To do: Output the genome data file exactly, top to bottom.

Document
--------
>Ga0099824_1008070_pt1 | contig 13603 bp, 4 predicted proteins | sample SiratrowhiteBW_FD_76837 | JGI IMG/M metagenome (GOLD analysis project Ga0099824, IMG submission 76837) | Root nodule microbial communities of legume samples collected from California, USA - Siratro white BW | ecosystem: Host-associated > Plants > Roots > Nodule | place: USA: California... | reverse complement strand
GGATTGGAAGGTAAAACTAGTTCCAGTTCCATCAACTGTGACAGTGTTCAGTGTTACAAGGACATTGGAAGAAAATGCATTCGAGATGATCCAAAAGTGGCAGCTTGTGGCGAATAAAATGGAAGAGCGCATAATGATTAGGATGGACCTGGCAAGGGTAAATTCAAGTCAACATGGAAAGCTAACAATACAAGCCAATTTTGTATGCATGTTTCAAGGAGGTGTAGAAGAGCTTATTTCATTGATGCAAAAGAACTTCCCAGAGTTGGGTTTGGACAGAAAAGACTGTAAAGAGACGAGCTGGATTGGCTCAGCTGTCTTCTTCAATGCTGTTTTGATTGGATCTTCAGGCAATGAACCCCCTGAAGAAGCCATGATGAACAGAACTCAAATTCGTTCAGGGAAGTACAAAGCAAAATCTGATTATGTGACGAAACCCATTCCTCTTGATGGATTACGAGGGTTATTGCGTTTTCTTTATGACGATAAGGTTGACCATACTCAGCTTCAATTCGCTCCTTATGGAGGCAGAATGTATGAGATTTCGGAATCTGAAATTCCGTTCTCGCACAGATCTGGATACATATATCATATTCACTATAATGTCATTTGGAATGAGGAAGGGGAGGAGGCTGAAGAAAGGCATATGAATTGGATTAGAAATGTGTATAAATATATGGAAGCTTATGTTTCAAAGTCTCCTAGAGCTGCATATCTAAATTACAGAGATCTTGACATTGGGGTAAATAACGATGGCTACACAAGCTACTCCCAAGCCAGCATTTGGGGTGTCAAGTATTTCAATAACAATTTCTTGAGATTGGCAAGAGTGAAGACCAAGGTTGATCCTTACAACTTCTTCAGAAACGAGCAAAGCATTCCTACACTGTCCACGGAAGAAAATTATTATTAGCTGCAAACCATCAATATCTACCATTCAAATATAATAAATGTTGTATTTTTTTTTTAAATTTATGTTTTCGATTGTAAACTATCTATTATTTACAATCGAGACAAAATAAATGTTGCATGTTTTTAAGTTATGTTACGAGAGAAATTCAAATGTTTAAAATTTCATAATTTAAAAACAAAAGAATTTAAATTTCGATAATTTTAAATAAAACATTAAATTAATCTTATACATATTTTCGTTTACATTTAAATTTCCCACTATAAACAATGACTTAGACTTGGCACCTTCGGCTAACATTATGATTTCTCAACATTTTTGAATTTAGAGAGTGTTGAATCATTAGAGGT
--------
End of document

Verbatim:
>Ga0099824_1008070_pt1 | contig 13603 bp, 4 predicted proteins | sample SiratrowhiteBW_FD_76837 | JGI IMG/M metagenome (GOLD analysis project Ga0099824, IMG submission 76837) | Root nodule microbial communities of legume samples collected from California, USA - Siratro white BW | ecosystem: Host-associated > Plants > Roots > Nodule | place: USA: California... | reverse complement strand
GGATTGGAAGGTAAAACTAGTTCCAGTTCCATCAACTGTGACAGTGTTCAGTGTTACAAGGACATTGGAAGAAAATGCATTCGAGATGATCCAAAAGTGGCAGCTTGTGGCGAATAAAATGGAAGAGCGCATAATGATTAGGATGGACCTGGCAAGGGTAAATTCAAGTCAACATGGAAAGCTAACAATACAAGCCAATTTTGTATGCATGTTTCAAGGAGGTGTAGAAGAGCTTATTTCATTGATGCAAAAGAACTTCCCAGAGTTGGGTTTGGACAGAAAAGACTGTAAAGAGACGAGCTGGATTGGCTCAGCTGTCTTCTTCAATGCTGTTTTGATTGGATCTTCAGGCAATGAACCCCCTGAAGAAGCCATGATGAACAGAACTCAAATTCGTTCAGGGAAGTACAAAGCAAAATCTGATTATGTGACGAAACCCATTCCTCTTGATGGATTACGAGGGTTATTGCGTTTTCTTTATGACGATAAGGTTGACCATACTCAGCTTCAATTCGCTCCTTATGGAGGCAGAATGTATGAGATTTCGGAATCTGAAATTCCGTTCTCGCACAGATCTGGATACATATATCATATTCACTATAATGTCATTTGGAATGAGGAAGGGGAGGAGGCTGAAGAAAGGCATATGAATTGGATTAGAAATGTGTATAAATATATGGAAGCTTATGTTTCAAAGTCTCCTAGAGCTGCATATCTAAATTACAGAGATCTTGACATTGGGGTAAATAACGATGGCTACACAAGCTACTCCCAAGCCAGCATTTGGGGTGTCAAGTATTTCAATAACAATTTCTTGAGATTGGCAAGAGTGAAGACCAAGGTTGATCCTTACAACTTCTTCAGAAACGAGCAAAGCATTCCTACACTGTCCACGGAAGAAAATTATTATTAGCTGCAAACCATCAATATCTACCATTCAAATATAATAAATGTTGTATTTTTTTTTTAAATTTATGTTTTCGATTGTAAACTATCTATTATTTACAATCGAGACAAAATAAATGTTGCATGTTTTTAAGTTATGTTACGAGAGAAATTCAAATGTTTAAAATTTCATAATTTAAAAACAAAAGAATTTAAATTTCGATAATTTTAAATAAAACATTAAATTAATCTTATACATATTTTCGTTTACATTTAAATTTCCCACTATAAACAATGACTTAGACTTGGCACCTTCGGCTAACATTATGATTTCTCAACATTTTTGAATTTAGAGAGTGTTGAATCATTAGAGGT